Southwestern Seminary conf. examines Biblical Gender roles

FORT WORTH—Marriage is designed to be a living picture of the gospel that God embedded in the creation from the very beginning, stated Russell Moore, dean of theology at Southern Baptist Theological Seminary, in a Sept. 13 sermon at Southwestern Baptist Theological Seminary.
Emphasizing the importance of following God’s pattern for marriage, Moore said, “If you get this wrong, what you are getting wrong is not just the order of the home, not just a sense of who you are. You are getting wrong the gospel itself.”

The day-long Conference on Biblical Manhood and Womanhood examined definitions and distinctions of gender roles with Moore speaking to a chapel audience and as part of a panel that evening for the College at Southwestern. The Council on Biblical Manhood and Womanhood (CBMW) co-sponsored the event.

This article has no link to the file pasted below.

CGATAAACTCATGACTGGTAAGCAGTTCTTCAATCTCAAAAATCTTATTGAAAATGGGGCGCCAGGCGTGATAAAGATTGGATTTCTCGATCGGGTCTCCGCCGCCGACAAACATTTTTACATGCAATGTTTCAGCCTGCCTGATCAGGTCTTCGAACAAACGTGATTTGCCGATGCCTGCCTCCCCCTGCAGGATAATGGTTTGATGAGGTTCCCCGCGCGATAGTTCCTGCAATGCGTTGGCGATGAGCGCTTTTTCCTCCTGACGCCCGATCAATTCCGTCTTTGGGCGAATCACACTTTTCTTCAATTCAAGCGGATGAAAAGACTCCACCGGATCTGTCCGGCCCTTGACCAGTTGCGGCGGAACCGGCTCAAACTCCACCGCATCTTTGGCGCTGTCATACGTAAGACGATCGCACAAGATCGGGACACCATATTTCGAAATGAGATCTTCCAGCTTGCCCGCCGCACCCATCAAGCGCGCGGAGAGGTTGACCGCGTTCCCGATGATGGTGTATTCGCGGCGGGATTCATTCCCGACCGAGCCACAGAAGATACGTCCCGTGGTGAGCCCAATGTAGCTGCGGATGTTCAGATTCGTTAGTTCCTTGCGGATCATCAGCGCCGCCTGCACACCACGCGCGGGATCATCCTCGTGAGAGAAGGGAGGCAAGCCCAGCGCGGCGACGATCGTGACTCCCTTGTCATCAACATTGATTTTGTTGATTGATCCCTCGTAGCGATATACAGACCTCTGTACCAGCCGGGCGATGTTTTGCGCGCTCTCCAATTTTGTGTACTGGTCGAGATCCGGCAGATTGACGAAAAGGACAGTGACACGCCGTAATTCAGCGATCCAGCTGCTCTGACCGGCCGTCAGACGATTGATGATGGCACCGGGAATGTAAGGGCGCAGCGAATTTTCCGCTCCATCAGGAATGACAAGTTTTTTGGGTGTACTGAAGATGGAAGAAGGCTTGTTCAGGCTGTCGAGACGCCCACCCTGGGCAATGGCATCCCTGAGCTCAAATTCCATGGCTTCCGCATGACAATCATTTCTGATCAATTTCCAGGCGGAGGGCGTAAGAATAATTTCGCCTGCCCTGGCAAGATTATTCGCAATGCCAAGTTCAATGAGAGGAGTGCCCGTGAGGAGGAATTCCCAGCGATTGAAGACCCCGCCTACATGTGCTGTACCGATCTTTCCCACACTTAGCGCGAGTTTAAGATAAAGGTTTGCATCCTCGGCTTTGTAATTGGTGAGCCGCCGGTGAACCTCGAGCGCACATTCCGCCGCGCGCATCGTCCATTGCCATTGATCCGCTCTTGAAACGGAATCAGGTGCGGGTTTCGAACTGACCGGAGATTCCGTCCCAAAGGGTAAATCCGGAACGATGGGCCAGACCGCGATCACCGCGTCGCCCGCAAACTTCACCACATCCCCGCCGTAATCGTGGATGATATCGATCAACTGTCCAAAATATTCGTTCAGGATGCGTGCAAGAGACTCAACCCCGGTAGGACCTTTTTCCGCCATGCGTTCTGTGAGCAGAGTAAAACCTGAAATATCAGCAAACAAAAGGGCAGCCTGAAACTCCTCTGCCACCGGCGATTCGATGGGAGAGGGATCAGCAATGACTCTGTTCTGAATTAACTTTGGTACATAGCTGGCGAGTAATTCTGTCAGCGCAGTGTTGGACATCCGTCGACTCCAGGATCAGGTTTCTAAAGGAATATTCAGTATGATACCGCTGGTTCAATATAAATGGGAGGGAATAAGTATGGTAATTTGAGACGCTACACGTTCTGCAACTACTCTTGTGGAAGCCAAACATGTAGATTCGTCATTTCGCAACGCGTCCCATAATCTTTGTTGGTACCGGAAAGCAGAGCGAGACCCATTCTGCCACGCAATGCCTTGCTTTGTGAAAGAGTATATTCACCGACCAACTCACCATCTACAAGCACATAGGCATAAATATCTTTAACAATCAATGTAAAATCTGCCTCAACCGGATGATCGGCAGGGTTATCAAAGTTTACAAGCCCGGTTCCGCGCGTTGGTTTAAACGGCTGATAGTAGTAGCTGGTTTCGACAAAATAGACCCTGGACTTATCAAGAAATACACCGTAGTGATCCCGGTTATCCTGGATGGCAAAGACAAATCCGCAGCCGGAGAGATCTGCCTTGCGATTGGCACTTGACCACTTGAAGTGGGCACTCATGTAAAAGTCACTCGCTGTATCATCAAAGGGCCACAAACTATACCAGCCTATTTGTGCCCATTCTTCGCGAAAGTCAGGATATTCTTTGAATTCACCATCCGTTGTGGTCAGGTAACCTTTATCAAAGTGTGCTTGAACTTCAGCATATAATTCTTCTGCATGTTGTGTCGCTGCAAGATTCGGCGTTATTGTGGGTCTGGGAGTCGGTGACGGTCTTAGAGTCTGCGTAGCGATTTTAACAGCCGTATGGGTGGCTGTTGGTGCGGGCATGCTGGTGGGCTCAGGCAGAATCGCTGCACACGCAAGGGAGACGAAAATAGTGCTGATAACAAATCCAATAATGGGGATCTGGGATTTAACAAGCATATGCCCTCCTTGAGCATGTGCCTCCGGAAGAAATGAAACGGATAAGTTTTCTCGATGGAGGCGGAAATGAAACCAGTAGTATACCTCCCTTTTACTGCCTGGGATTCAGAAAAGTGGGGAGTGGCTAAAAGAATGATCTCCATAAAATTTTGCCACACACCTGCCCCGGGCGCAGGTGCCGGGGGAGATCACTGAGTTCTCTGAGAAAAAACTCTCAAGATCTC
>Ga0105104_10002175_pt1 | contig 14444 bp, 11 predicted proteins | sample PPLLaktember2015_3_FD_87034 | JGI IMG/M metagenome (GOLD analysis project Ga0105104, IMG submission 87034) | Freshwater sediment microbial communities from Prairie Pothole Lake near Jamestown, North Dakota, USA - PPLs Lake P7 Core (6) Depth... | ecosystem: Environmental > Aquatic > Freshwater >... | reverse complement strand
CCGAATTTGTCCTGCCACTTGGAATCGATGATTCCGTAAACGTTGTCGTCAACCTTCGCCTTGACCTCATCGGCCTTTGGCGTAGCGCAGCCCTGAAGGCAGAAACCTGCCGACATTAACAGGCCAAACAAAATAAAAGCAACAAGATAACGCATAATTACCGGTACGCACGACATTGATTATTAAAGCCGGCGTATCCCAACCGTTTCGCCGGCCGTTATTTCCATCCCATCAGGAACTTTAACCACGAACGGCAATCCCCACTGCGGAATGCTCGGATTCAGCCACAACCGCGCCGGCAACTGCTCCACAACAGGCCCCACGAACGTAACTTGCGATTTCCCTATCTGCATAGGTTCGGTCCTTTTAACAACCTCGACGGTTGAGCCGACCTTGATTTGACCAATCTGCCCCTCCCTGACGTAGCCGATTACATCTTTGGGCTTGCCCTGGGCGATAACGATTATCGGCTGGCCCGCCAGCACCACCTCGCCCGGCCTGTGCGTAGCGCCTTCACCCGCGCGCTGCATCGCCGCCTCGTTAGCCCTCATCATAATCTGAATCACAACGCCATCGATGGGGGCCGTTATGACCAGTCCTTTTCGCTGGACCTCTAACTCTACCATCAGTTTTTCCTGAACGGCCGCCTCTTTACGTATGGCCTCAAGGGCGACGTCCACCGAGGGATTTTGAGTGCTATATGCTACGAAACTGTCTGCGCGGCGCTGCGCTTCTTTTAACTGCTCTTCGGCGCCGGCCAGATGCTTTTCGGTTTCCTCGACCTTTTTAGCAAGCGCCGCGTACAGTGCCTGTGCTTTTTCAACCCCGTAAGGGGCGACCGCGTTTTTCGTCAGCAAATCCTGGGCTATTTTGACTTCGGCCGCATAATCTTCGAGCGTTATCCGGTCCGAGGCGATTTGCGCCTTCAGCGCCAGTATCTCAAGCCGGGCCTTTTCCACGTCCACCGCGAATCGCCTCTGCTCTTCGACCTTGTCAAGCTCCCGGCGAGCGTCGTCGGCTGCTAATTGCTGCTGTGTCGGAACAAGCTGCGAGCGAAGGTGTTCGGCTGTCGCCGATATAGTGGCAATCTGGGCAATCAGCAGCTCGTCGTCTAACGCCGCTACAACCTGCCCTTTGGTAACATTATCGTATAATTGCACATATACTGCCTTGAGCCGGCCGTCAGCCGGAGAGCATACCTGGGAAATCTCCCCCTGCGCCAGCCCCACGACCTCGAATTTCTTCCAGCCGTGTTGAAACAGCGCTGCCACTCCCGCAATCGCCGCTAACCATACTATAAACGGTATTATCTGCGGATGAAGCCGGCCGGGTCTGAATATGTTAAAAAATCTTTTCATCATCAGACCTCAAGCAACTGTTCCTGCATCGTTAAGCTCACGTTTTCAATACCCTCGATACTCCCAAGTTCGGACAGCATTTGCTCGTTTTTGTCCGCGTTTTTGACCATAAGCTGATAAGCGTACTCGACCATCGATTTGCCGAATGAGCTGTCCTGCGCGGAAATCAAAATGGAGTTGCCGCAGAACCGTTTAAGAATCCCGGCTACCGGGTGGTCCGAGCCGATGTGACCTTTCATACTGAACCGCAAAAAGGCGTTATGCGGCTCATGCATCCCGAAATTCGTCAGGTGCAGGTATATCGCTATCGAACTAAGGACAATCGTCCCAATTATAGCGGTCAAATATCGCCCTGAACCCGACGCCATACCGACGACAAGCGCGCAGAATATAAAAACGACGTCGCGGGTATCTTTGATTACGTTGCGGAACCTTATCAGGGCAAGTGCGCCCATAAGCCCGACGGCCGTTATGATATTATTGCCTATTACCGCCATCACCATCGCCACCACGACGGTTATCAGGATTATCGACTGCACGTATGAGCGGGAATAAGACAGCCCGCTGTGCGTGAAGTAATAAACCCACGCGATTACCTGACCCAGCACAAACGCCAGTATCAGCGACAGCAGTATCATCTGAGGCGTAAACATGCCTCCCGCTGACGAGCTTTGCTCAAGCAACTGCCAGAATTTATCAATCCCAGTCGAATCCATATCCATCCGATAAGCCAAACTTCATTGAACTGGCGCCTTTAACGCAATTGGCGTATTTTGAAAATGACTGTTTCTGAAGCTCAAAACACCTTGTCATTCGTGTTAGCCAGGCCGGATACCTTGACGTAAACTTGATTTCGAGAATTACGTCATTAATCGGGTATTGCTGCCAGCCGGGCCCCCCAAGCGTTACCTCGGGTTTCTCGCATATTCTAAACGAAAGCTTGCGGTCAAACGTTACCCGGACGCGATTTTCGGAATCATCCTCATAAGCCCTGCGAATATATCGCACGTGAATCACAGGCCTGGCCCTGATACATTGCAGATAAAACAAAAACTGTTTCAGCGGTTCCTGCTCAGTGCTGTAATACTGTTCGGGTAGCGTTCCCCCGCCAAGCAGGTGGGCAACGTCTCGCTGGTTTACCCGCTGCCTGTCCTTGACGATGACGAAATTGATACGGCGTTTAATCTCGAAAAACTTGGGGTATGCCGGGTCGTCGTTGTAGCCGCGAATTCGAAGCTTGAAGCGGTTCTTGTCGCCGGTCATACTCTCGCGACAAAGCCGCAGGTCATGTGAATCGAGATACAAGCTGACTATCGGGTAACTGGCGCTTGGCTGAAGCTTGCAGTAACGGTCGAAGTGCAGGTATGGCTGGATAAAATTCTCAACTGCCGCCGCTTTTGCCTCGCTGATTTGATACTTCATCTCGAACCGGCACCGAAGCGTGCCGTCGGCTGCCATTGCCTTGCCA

“God has designed womanhood in such a way that when a wife honors the leadership of her husband and receives the protection of her husband and follows the direction of a godly husband, she is signifying and pointing to something that is true about the church itself,” Moore explained.

In a culture where women were often viewed as inferior to men, Moore noted that the apostle Paul spoke of them as sisters who were joint heirs with Christ. However, instead of embracing God’s plan for a wife to follow the leadership of a godly husband, women in today’s society are encouraged to be submissive to all men, he said, causing an entire generation of girls and young women to see their value dependent upon their sexual attractiveness and availability to men.